Multiracial Identity, Color-Blind Racial Ideology, and Discrimination: Professional Counseling Implications

By McDonald, C. Peeper; Chang, Catherine Y. et al. | Journal of Counseling and Development : JCD, January 2019 | Go to article overview

Multiracial Identity, Color-Blind Racial Ideology, and Discrimination: Professional Counseling Implications


McDonald, C. Peeper, Chang, Catherine Y., Dispenza, Franco, OHara, Caroline, Journal of Counseling and Development : JCD


Although race is an age-old construct that is weaved into the history of the United States, it continues to evolve. As the U.S. population continues to grow more diverse, the multiracial population has proven to be one of the fastest growing groups, increasing 32% from 2000 to 2010 (Jackson, Yoo, Guevarra, & Harrington, 2012; Rockquemore, Brunsma, & Delgado, 2009; Shih & Sanchez, 2005). Although research related to multiracial individuals in the United States is limited, most of the research on this population has focused on detrimental psychological challenges that multiracial persons experience (Giamo, Schmitt, & Outten, 2012; Jackson et al., 2012; Shih& Sanchez, 2005), identity development in relation to counseling competencies and outcomes (e.g., Chao, 2012; Middleton, Ergiiner-Tekinalp, Williams, Stadler, & Dow, 2011), and the creation of racial developmental models (Poston, 1990; Root, 2001; Smith, 1991). Given this limited scope of research, it is important to expand on the multicultural counseling literature by investigating the way in which identity, racial attitudes and beliefs, and experiences of discrimination intersect for the ultimate purpose of providing competent counseling practice and education related to this population. More specifically, we explored the intersectionality between experiences of discrimination, color-blind racial ideology (CBRI), and multiracial identity integration (Mil).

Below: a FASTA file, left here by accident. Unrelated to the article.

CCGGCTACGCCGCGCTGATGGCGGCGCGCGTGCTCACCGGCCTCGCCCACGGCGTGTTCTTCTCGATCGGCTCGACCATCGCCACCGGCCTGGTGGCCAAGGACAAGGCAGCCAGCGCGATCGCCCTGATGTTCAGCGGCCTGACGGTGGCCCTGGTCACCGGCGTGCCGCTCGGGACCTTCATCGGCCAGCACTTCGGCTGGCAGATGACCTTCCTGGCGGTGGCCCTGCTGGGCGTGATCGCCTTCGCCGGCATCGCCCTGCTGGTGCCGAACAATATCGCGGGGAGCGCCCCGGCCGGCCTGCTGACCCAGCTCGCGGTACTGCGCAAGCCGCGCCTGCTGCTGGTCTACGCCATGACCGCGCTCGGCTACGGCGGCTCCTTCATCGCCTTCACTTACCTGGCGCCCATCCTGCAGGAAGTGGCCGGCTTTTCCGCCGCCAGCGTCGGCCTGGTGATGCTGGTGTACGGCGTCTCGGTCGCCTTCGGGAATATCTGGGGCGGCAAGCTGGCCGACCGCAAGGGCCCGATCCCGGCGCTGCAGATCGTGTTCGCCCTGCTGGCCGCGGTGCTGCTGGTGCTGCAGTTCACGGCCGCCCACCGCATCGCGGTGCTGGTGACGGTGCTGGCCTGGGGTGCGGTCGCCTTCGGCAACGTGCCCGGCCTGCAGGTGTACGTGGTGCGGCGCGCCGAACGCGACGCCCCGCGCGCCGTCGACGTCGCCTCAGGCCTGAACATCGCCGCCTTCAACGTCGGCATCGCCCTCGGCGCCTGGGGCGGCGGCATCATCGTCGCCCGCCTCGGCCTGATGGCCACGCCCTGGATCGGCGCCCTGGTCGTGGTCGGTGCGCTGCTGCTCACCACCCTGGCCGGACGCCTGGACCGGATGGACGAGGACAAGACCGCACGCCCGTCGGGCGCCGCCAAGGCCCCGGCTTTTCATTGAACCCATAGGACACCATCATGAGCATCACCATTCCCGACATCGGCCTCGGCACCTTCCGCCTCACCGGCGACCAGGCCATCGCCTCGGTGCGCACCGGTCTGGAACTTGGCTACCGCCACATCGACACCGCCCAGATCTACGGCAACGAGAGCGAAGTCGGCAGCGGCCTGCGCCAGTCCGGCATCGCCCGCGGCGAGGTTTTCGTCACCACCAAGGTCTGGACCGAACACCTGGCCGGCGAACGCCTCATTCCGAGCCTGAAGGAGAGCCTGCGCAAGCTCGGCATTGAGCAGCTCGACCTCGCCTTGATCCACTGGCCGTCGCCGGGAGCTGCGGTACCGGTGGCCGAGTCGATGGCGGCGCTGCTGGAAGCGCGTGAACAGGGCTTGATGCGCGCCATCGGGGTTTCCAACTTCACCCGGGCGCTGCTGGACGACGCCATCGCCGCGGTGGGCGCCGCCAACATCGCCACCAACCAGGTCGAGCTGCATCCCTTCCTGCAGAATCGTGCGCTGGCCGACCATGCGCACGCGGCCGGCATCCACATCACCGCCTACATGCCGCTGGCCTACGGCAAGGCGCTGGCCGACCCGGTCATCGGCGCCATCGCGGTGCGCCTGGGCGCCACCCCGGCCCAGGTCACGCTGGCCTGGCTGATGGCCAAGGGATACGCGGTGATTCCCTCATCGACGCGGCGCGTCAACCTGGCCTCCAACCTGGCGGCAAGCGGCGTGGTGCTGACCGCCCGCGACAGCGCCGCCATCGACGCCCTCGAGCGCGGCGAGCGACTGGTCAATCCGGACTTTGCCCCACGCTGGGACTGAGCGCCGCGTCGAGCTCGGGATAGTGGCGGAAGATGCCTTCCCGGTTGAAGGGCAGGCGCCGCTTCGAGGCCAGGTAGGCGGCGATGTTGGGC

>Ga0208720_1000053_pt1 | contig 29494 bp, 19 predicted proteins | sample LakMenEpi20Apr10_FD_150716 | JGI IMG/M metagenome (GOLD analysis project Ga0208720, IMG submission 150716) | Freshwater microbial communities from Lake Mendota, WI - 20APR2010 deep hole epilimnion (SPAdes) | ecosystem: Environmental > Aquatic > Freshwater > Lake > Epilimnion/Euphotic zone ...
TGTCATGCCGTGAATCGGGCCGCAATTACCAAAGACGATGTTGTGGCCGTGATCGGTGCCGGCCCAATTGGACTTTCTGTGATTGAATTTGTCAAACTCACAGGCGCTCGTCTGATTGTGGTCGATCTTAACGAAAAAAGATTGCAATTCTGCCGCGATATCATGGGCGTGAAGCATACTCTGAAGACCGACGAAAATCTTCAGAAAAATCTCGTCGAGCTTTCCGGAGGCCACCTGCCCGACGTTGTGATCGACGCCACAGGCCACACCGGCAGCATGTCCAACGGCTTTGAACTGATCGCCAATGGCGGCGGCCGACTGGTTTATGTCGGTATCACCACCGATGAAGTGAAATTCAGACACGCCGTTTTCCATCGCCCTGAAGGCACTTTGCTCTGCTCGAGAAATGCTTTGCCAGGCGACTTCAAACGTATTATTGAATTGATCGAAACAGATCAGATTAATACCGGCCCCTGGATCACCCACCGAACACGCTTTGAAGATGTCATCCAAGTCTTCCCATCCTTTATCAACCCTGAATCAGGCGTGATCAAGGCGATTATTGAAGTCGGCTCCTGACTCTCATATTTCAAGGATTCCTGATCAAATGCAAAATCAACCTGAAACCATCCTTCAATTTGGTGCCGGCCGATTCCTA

Several developmental models exist to explain minority racial identity, but these models often focus only on biracial identity (consisting of two racial identities), ignoring developmental concerns for multiracial individuals (i.e., Poston, 1990; Smith, 1991). Aside from being fairly outdated, further criticisms include the apparent pathologizing of the biracial experience (e.g., feelings of guilt and resentment toward themselves) and lack of sound empirical support (Evans & Ramsay, 2015; Rockquemore et al, 2009). Although Root's (2001) research has aided in the understanding of the fluidity of multiracial identity, it has been criticized for focusing solely on adolescents, thus limiting the developmental scope of understanding (Evans & Ramsay, 2015). Henriksen and Paladino (2009) developed a newer and more inclusive model, the multiple heritage identity development model, whereby multiple heritage includes not only individuals who could identify as biracial or multiracial, but also those who could broadly identify with a variety of other characteristics (e.g., race, ethnicity, gender, sexual orientation, national origin). Multiple heritage identity development serves as an overarching umbrella to understand the intersection of identities, but it appears to minimize race and does not specifically aid in the understanding of racial identity for biracial/multiracial individuals because of the purported idea that all people are multiple heritage individuals, whereby the intersection of all their identities and the impact thereof is the focus. Alternatively, one construct that narrows the focus of intersecting identities to solely center on multiracial identity and is more current than past biracial models is the Mil model (Cheng & Lee, 2009). The Mil model aims to illustrate the racial identity negotiation that occurs in multiracial individuals by describing their perception of their racial identities as conflictual or agreeable to one another (Cheng & Lee, 2009; Lou & Lalonde, 2015). Researchers have investigated the way in which Mil has predicted outcome variables, such as racial attitudes and beliefs, but very few studies have used Mil as the outcome variable (Fisher, Reynolds, Hsu, Barnes, & Tyler, 2014; Gaither, 2015; Stepney, Sanchez, & Handy, 2015). Additionally, Jackson et al. (2012) investigated the relationships among Mil, perceived discrimination, and psychological adjustment and concluded that experiences of perceived racial discrimination are a risk factor for multiracial individuals and that having an integrated multiracial identity could serve as a protective factor for psychological adjustment. …

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